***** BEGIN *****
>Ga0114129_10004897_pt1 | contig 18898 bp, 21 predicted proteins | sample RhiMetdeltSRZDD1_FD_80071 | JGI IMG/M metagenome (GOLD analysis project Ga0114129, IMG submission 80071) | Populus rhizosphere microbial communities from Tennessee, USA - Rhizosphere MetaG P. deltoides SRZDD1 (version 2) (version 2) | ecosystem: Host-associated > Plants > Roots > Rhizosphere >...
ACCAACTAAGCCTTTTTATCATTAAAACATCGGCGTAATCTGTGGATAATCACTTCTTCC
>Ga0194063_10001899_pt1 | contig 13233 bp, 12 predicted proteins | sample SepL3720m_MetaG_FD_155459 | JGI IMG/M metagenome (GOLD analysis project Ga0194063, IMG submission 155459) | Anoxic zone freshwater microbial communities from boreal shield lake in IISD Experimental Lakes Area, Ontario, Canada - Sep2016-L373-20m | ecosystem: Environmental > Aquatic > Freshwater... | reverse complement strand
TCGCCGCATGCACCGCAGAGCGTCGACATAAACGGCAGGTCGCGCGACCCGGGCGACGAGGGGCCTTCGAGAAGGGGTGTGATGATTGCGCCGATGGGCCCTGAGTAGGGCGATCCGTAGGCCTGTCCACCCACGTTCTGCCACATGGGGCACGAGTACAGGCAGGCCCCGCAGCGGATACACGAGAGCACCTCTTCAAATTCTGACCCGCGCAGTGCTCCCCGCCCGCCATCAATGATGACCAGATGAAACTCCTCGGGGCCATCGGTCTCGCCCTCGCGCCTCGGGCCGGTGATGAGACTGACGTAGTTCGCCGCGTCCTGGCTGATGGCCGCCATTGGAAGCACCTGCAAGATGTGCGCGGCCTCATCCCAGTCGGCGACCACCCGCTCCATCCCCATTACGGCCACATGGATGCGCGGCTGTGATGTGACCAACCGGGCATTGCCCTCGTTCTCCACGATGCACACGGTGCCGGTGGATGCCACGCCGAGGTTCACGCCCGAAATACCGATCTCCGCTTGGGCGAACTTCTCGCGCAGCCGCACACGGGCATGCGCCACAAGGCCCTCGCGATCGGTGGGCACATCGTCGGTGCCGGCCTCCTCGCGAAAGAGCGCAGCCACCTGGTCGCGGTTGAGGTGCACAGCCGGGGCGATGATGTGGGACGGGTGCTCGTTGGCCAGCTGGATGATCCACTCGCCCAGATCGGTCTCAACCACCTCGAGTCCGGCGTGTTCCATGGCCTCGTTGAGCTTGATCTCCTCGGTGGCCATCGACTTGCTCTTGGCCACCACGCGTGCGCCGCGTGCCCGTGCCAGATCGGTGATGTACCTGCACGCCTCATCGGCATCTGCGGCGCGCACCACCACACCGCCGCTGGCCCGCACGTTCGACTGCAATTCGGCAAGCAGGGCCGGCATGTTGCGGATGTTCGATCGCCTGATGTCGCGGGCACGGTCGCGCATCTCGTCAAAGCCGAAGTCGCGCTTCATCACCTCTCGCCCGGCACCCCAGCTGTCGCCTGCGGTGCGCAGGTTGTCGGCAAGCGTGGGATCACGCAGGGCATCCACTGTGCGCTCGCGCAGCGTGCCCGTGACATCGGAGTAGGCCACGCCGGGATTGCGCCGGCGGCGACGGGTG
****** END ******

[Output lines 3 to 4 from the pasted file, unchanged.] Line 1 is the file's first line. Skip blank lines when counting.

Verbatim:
>Ga0194063_10001899_pt1 | contig 13233 bp, 12 predicted proteins | sample SepL3720m_MetaG_FD_155459 | JGI IMG/M metagenome (GOLD analysis project Ga0194063, IMG submission 155459) | Anoxic zone freshwater microbial communities from boreal shield lake in IISD Experimental Lakes Area, Ontario, Canada - Sep2016-L373-20m | ecosystem: Environmental > Aquatic > Freshwater... | reverse complement strand
TCGCCGCATGCACCGCAGAGCGTCGACATAAACGGCAGGTCGCGCGACCCGGGCGACGAGGGGCCTTCGAGAAGGGGTGTGATGATTGCGCCGATGGGCCCTGAGTAGGGCGATCCGTAGGCCTGTCCACCCACGTTCTGCCACATGGGGCACGAGTACAGGCAGGCCCCGCAGCGGATACACGAGAGCACCTCTTCAAATTCTGACCCGCGCAGTGCTCCCCGCCCGCCATCAATGATGACCAGATGAAACTCCTCGGGGCCATCGGTCTCGCCCTCGCGCCTCGGGCCGGTGATGAGACTGACGTAGTTCGCCGCGTCCTGGCTGATGGCCGCCATTGGAAGCACCTGCAAGATGTGCGCGGCCTCATCCCAGTCGGCGACCACCCGCTCCATCCCCATTACGGCCACATGGATGCGCGGCTGTGATGTGACCAACCGGGCATTGCCCTCGTTCTCCACGATGCACACGGTGCCGGTGGATGCCACGCCGAGGTTCACGCCCGAAATACCGATCTCCGCTTGGGCGAACTTCTCGCGCAGCCGCACACGGGCATGCGCCACAAGGCCCTCGCGATCGGTGGGCACATCGTCGGTGCCGGCCTCCTCGCGAAAGAGCGCAGCCACCTGGTCGCGGTTGAGGTGCACAGCCGGGGCGATGATGTGGGACGGGTGCTCGTTGGCCAGCTGGATGATCCACTCGCCCAGATCGGTCTCAACCACCTCGAGTCCGGCGTGTTCCATGGCCTCGTTGAGCTTGATCTCCTCGGTGGCCATCGACTTGCTCTTGGCCACCACGCGTGCGCCGCGTGCCCGTGCCAGATCGGTGATGTACCTGCACGCCTCATCGGCATCTGCGGCGCGCACCACCACACCGCCGCTGGCCCGCACGTTCGACTGCAATTCGGCAAGCAGGGCCGGCATGTTGCGGATGTTCGATCGCCTGATGTCGCGGGCACGGTCGCGCATCTCGTCAAAGCCGAAGTCGCGCTTCATCACCTCTCGCCCGGCACCCCAGCTGTCGCCTGCGGTGCGCAGGTTGTCGGCAAGCGTGGGATCACGCAGGGCATCCACTGTGCGCTCGCGCAGCGTGCCCGTGACATCGGAGTAGGCCACGCCGGGATTGCGCCGGCGGCGACGGGTG